Bond yields rose on Monday as traders eyed the Federal Reserve’s rate setting decision due midweek.
- The yield on the 2-year Treasury TMUBMUSD02Y, 4.486% rose by 8.7 basis points to 4.495%. Yields move in the opposite direction to prices.
- The yield on the 10-year Treasury TMUBMUSD10Y, 4.042% added 4.4 basis points to 4.060%.
- The yield on the 30-year Treasury TMUBMUSD30Y, 4.138% rose 1 basis point to 4.153%.
What’s driving markets
Benchmark bond yields were rising from two-week lows ahead of the Federal Reserve’s interest rate decision on Wednesday.
Yields had moved lower in recent sessions on hopes the latest economic data may allow the central bank to soon start slowing the pace of monetary tightening.
“Friday’s PCE inflation print was largely in line with expectations, while personal income and spending rose by more than expected in September, giving a potential double bonus of flattening inflation but also a resilient consumer. This comes even against the possibility of an enforced recession, which will continue to give the Fed food for thought,” said Richard Hunter, head of markets at Interactive Investor.
“For markets, the acid tests continue in a week which will contain both the Fed’s latest interest rate decision as well as the nonfarm payroll figures on Friday,” Hunter added.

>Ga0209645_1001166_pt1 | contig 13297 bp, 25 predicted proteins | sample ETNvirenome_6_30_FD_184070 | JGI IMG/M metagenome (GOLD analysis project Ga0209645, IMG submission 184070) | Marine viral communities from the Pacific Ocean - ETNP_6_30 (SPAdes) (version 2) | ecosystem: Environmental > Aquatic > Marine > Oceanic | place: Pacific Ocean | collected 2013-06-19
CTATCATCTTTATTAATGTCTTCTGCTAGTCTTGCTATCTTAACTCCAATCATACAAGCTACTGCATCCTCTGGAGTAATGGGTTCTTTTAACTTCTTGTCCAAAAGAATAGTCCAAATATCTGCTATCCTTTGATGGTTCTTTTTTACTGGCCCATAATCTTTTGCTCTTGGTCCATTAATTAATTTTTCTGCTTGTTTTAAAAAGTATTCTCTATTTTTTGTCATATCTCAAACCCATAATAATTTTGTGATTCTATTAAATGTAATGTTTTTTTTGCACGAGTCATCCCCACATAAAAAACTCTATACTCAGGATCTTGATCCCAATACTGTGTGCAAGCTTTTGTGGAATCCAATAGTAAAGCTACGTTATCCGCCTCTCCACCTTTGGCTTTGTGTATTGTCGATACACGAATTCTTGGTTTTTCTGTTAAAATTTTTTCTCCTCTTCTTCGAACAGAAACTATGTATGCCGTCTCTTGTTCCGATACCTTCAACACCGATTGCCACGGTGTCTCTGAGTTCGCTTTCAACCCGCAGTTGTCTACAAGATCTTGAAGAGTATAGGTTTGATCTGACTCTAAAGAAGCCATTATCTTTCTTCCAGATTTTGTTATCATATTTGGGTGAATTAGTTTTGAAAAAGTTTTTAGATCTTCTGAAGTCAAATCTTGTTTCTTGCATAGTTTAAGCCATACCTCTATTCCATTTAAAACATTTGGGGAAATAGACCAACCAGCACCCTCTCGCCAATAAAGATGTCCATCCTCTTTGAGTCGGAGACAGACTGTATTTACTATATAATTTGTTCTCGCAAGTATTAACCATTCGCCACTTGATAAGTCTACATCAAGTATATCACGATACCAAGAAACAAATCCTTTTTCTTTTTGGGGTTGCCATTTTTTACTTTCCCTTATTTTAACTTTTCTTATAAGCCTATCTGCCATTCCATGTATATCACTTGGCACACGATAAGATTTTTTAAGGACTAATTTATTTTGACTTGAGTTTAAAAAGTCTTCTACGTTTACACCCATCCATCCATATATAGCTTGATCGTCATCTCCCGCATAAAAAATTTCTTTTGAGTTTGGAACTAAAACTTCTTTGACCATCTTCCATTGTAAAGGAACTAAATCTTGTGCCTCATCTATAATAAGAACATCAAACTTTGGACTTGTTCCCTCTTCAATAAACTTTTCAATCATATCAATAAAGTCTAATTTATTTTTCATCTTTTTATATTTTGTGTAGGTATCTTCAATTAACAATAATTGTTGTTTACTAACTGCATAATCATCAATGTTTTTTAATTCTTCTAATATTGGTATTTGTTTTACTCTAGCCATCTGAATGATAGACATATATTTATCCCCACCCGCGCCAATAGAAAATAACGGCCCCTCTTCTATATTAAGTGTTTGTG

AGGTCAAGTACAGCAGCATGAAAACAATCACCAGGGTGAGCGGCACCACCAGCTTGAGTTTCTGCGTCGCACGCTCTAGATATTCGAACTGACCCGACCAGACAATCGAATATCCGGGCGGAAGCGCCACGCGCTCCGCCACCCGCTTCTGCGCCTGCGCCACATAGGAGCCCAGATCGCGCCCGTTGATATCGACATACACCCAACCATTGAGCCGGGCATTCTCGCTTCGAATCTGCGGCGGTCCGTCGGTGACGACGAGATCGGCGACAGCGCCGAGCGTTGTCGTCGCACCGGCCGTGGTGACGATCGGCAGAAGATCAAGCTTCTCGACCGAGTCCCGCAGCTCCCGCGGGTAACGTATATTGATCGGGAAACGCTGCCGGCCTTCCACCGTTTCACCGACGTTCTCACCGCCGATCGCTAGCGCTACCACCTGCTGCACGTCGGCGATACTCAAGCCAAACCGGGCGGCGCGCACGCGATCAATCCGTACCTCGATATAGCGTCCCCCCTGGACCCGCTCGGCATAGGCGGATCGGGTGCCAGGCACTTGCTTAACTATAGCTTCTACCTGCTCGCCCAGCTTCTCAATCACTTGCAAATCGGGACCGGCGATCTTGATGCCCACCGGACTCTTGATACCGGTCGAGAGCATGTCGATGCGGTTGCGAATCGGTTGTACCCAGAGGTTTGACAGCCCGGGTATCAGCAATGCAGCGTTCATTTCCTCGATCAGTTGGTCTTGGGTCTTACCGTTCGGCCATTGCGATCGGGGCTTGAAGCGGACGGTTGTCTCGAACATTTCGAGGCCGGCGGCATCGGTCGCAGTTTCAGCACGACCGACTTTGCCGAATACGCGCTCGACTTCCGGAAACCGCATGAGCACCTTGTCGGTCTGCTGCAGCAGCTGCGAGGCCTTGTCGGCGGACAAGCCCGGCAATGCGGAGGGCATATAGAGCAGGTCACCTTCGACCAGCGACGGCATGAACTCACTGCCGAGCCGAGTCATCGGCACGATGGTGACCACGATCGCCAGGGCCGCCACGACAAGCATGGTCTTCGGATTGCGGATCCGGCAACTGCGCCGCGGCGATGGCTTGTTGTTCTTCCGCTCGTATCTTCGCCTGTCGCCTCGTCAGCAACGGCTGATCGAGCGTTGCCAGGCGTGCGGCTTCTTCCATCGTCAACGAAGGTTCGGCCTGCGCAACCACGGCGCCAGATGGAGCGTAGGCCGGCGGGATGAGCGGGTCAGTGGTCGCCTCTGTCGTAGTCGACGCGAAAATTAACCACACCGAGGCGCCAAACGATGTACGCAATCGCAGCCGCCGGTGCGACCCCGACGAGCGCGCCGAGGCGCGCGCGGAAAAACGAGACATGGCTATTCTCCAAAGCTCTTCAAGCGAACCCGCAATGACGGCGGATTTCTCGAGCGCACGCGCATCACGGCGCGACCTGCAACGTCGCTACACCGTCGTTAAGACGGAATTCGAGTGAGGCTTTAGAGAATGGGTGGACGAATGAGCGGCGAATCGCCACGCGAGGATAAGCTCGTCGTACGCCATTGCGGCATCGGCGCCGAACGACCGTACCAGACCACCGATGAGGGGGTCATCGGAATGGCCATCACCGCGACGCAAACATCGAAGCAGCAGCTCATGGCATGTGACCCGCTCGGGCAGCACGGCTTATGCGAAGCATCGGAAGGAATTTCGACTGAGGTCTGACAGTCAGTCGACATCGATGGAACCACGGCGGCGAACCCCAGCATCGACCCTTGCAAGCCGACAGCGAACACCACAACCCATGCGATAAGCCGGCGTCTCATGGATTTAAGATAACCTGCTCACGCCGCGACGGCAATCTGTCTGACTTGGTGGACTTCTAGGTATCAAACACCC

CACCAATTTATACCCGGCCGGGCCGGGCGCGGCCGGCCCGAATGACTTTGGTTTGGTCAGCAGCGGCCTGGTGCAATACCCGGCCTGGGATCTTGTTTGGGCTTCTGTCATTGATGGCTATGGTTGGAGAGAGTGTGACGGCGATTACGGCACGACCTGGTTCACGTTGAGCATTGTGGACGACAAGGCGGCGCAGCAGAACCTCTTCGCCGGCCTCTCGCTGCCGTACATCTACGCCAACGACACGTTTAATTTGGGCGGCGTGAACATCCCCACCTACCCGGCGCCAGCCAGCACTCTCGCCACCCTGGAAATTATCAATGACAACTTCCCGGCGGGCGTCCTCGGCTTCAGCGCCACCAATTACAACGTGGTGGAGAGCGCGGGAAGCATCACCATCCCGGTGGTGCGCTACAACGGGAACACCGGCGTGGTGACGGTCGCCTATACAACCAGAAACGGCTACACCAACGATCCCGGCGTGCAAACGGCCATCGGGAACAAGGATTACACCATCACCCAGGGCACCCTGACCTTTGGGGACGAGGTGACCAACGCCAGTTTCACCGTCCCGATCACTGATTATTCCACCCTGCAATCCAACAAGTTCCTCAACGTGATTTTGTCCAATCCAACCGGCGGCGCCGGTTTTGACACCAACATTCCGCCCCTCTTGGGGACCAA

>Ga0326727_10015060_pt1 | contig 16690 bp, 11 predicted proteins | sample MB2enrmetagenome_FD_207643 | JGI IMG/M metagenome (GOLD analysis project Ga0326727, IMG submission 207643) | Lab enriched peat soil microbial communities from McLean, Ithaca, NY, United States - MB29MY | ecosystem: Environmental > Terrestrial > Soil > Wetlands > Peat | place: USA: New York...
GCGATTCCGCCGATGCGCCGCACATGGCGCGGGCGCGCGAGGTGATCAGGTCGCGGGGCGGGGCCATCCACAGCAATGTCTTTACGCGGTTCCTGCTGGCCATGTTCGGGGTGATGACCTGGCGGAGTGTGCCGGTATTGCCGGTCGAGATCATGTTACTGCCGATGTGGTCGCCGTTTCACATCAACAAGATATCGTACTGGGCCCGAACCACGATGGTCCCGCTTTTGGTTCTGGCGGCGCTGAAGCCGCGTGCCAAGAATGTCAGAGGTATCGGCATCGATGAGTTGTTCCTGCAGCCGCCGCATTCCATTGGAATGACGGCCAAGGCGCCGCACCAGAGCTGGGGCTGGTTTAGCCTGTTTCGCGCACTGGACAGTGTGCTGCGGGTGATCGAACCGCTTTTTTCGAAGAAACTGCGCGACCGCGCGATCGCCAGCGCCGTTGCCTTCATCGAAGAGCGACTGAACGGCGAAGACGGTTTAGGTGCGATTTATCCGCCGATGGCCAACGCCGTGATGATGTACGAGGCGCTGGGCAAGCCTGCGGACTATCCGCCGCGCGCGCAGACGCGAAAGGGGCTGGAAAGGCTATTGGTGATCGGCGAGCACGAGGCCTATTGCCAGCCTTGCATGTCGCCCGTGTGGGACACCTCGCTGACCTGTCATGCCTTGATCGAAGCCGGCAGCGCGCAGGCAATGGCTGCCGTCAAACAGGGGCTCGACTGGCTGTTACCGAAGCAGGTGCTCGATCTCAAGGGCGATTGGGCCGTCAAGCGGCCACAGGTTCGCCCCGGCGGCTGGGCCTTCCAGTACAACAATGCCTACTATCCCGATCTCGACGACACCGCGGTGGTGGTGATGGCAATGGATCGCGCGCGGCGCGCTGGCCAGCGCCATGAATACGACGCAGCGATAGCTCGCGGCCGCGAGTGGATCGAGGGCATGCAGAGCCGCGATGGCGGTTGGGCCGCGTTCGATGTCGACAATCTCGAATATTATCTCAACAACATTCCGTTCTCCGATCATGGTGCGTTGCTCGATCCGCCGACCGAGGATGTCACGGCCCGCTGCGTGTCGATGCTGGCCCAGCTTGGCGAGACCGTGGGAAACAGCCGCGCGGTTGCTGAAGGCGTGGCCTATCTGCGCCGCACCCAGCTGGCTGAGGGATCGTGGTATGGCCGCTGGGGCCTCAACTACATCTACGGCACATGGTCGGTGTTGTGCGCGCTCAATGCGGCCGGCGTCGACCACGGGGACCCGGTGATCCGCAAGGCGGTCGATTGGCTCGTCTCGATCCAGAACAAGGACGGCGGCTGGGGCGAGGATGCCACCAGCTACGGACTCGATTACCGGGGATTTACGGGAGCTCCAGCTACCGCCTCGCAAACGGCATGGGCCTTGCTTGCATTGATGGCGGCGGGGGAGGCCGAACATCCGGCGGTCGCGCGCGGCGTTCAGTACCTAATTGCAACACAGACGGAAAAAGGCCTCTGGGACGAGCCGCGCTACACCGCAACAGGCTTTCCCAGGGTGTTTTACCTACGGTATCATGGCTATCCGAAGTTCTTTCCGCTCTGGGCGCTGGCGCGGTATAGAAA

Jim Reid, strategist at Deutsche Bank, suggested the bond market might be vulnerable to some renewed selling if hopes for a less aggressive Fed, which helped spark the latest rally, are dashed.
“A week with the latest FOMC and payrolls is unlikely to be dull, and could ‘spook’ the market, especially after a 10-day period that was mostly made of up dovish pivot talks,” said Reid.
Markets are pricing in an 87.7% probability that the Fed will raise interest rates by another 75 basis points to a range of 3.75% to 4.00% after its meeting on November 2nd. The central bank is expected to take its Fed funds rate target to 4.9% by April 2023, according to the CME FedWatch tool.
Traders must also contend with a Bank of England rate decision on Thursday, which “although less pivotal than it could have been a few weeks back [amid the “mini” budget bond-selling crisis] is still something that can influence global markets,” said Deutsche’s Reid.
Analysts also noted there was disappointing news from the grain sector that could make food inflation that bit more sticky.
“There had been hopes lower food commodity prices would feed through to lower grocery prices, but there has been a major upset to this trend, with grain prices showing signs of taking off again due to Russia suspending its participation in the Black Sea grain deal,” said Susannah Streeter, senior investment and markets analyst at Hargreaves Lansdown, in a morning note.
U.S. wheat futures W00, +5.61% trading in Chicago jumped 6% to $8.78 a bushel.